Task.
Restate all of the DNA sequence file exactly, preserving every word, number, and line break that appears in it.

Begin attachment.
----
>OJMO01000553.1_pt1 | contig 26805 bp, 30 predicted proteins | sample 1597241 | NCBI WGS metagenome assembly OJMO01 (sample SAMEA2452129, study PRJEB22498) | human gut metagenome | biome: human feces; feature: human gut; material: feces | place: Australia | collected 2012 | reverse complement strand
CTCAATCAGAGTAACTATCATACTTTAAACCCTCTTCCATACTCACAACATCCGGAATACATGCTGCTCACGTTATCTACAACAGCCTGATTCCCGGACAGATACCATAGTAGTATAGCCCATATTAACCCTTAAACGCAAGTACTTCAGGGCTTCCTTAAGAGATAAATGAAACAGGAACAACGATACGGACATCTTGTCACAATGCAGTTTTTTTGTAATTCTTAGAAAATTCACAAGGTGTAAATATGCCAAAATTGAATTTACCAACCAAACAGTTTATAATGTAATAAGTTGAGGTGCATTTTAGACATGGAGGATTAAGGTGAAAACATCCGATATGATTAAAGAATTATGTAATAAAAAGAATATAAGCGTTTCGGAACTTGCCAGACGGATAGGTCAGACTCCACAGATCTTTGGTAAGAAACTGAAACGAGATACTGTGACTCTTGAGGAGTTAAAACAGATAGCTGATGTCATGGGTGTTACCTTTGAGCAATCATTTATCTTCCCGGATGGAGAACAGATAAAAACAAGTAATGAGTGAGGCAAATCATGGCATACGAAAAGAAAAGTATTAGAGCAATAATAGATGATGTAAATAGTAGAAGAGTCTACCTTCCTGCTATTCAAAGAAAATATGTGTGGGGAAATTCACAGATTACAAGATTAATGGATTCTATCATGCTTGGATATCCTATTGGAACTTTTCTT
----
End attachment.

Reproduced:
>OJMO01000553.1_pt1 | contig 26805 bp, 30 predicted proteins | sample 1597241 | NCBI WGS metagenome assembly OJMO01 (sample SAMEA2452129, study PRJEB22498) | human gut metagenome | biome: human feces; feature: human gut; material: feces | place: Australia | collected 2012 | reverse complement strand
CTCAATCAGAGTAACTATCATACTTTAAACCCTCTTCCATACTCACAACATCCGGAATACATGCTGCTCACGTTATCTACAACAGCCTGATTCCCGGACAGATACCATAGTAGTATAGCCCATATTAACCCTTAAACGCAAGTACTTCAGGGCTTCCTTAAGAGATAAATGAAACAGGAACAACGATACGGACATCTTGTCACAATGCAGTTTTTTTGTAATTCTTAGAAAATTCACAAGGTGTAAATATGCCAAAATTGAATTTACCAACCAAACAGTTTATAATGTAATAAGTTGAGGTGCATTTTAGACATGGAGGATTAAGGTGAAAACATCCGATATGATTAAAGAATTATGTAATAAAAAGAATATAAGCGTTTCGGAACTTGCCAGACGGATAGGTCAGACTCCACAGATCTTTGGTAAGAAACTGAAACGAGATACTGTGACTCTTGAGGAGTTAAAACAGATAGCTGATGTCATGGGTGTTACCTTTGAGCAATCATTTATCTTCCCGGATGGAGAACAGATAAAAACAAGTAATGAGTGAGGCAAATCATGGCATACGAAAAGAAAAGTATTAGAGCAATAATAGATGATGTAAATAGTAGAAGAGTCTACCTTCCTGCTATTCAAAGAAAATATGTGTGGGGAAATTCACAGATTACAAGATTAATGGATTCTATCATGCTTGGATATCCTATTGGAACTTTTCTT